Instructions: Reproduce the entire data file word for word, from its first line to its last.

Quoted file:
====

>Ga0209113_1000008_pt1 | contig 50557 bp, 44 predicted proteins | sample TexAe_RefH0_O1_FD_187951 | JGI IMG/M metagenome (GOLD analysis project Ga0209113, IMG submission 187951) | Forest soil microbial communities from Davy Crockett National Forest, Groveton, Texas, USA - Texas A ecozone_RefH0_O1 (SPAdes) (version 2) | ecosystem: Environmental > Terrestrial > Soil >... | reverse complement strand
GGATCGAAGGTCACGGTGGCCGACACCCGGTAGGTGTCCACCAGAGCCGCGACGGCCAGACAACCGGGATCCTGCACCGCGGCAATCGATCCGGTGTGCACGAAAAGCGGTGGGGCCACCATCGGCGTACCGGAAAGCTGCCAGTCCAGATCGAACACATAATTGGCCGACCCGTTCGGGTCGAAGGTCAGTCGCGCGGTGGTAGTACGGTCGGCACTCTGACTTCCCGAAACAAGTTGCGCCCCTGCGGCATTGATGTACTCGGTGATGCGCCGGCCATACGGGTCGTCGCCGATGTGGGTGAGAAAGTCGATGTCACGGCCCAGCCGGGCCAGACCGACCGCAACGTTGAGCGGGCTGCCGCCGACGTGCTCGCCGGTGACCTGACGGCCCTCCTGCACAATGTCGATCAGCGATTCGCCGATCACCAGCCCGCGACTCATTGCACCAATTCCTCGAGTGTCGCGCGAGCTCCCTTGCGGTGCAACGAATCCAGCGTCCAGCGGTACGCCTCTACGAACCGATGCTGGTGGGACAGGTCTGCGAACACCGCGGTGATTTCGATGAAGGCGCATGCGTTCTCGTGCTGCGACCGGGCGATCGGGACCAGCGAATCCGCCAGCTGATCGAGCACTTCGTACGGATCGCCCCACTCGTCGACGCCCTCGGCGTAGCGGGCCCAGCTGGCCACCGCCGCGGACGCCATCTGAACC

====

>Ga0209113_1000008_pt1 | contig 50557 bp, 44 predicted proteins | sample TexAe_RefH0_O1_FD_187951 | JGI IMG/M metagenome (GOLD analysis project Ga0209113, IMG submission 187951) | Forest soil microbial communities from Davy Crockett National Forest, Groveton, Texas, USA - Texas A ecozone_RefH0_O1 (SPAdes) (version 2) | ecosystem: Environmental > Terrestrial > Soil >... | reverse complement strand
GGATCGAAGGTCACGGTGGCCGACACCCGGTAGGTGTCCACCAGAGCCGCGACGGCCAGACAACCGGGATCCTGCACCGCGGCAATCGATCCGGTGTGCACGAAAAGCGGTGGGGCCACCATCGGCGTACCGGAAAGCTGCCAGTCCAGATCGAACACATAATTGGCCGACCCGTTCGGGTCGAAGGTCAGTCGCGCGGTGGTAGTACGGTCGGCACTCTGACTTCCCGAAACAAGTTGCGCCCCTGCGGCATTGATGTACTCGGTGATGCGCCGGCCATACGGGTCGTCGCCGATGTGGGTGAGAAAGTCGATGTCACGGCCCAGCCGGGCCAGACCGACCGCAACGTTGAGCGGGCTGCCGCCGACGTGCTCGCCGGTGACCTGACGGCCCTCCTGCACAATGTCGATCAGCGATTCGCCGATCACCAGCCCGCGACTCATTGCACCAATTCCTCGAGTGTCGCGCGAGCTCCCTTGCGGTGCAACGAATCCAGCGTCCAGCGGTACGCCTCTACGAACCGATGCTGGTGGGACAGGTCTGCGAACACCGCGGTGATTTCGATGAAGGCGCATGCGTTCTCGTGCTGCGACCGGGCGATCGGGACCAGCGAATCCGCCAGCTGATCGAGCACTTCGTACGGATCGCCCCACTCGTCGACGCCCTCGGCGTAGCGGGCCCAGCTGGCCACCGCCGCGGACGCCATCTGAACC